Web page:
- San Antonio mayor to Obama: Give amnesty to illegals with legal families
- NYPD disbands unit that spied on Muslims to go after ‘real bad guys’
- Donald Rumsfeld has ‘no idea’ if he paid taxes correctly
- Bradley Manning named honorary grand marshal of San Francisco Pride parade
- Look out PayPal: Facebook working toward mobile payments system
- U.S. rebukes Iran’s U.N. envoy pick over 1979 embassy attack
- Stoned mom avoids jail after driving 12 miles with baby on roof
- More than 100 ‘inappropriate’ encounters between NYC school staffers, students since 2009: report
- Joe Biden to Boston bombing survivors: ‘America will never, ever stand down’
- FBI failed to throughly vet Boston bombing suspect after Russian lead, report finds
By returning to goodness, the nation can achieve greatness once again
Topic - Matt Kalil
Adrian Peterson carried the ball only 23 times in Minnesota's last two games.
Good as Andrew Luck and Robert Griffin III have been, look beyond the first-year quarterbacks making a strong first impression and check out the other NFL rookies delivering dynamic performances.
Andrew Luck to the Colts at No. 1? Check.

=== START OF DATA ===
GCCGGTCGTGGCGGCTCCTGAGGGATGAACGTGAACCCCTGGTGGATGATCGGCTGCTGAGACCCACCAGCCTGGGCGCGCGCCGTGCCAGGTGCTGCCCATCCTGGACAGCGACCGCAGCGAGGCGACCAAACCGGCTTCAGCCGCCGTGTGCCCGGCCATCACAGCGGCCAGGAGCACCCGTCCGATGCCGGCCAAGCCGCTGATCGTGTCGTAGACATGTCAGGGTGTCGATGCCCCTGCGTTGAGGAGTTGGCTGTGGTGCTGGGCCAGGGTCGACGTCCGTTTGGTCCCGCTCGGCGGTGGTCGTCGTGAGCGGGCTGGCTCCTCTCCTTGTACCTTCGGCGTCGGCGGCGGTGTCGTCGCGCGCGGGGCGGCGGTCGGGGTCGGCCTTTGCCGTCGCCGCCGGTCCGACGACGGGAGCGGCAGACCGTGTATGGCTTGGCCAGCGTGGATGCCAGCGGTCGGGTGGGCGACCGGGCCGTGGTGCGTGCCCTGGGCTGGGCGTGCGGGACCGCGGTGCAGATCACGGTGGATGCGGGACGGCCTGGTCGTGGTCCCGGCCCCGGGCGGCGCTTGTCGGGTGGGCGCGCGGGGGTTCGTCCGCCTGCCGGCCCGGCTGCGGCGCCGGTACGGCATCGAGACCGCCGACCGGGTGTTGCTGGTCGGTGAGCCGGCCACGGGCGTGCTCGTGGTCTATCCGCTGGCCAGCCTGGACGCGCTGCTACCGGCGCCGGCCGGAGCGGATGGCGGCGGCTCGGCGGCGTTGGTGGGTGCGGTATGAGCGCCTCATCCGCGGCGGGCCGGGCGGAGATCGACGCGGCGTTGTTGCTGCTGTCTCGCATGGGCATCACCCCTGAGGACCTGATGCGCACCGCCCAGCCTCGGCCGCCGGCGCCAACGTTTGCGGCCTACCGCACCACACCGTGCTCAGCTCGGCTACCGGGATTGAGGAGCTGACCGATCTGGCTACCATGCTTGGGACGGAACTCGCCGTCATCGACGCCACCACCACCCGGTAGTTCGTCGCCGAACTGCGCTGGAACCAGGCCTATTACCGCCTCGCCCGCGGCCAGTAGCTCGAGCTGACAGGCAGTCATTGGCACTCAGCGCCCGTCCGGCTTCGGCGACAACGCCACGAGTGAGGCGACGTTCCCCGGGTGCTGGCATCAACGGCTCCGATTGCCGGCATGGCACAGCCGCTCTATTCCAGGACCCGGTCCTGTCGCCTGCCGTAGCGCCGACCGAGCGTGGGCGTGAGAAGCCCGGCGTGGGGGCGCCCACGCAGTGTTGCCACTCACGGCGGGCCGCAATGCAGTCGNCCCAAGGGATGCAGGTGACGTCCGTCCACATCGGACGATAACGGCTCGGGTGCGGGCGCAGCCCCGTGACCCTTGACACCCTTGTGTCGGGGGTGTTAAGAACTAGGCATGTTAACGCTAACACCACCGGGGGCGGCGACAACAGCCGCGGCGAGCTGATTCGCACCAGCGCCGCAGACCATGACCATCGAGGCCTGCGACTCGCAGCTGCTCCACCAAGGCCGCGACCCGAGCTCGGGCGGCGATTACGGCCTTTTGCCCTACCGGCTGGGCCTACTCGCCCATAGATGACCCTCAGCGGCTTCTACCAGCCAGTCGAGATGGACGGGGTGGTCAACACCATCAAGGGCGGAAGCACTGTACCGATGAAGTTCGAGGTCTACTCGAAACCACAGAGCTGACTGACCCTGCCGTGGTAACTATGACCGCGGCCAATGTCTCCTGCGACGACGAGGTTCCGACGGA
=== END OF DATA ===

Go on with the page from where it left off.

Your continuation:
Andrew Luck knows exactly where he's heading, and so does Robert Griffin III.
Six players from the BCS national title game _ including Alabama tailback Trent Richardson and LSU cornerback Morris Claiborne _ are among college football's underclassmen declaring for the NFL draft.
"That's the MVP of the NFL so I'm going to take his advice," left tackle Matt Kalil said. "We're pretty tough on ourselves as critics, so I don't think anyone is going to give any harsher judgment than we do on ourselves. We know we have to be more physical and maintain our blocks so he can run with the ball and do what he does best."
"It's just defenses making better plays than us. I know when you guys watch the game it may not seem like a big deal, but it is something we see when we watch film," Kalil said. "If one person maintains their block a little longer and if we make a better play there, we're out and making a big gain. It's just the little things we've got to fix."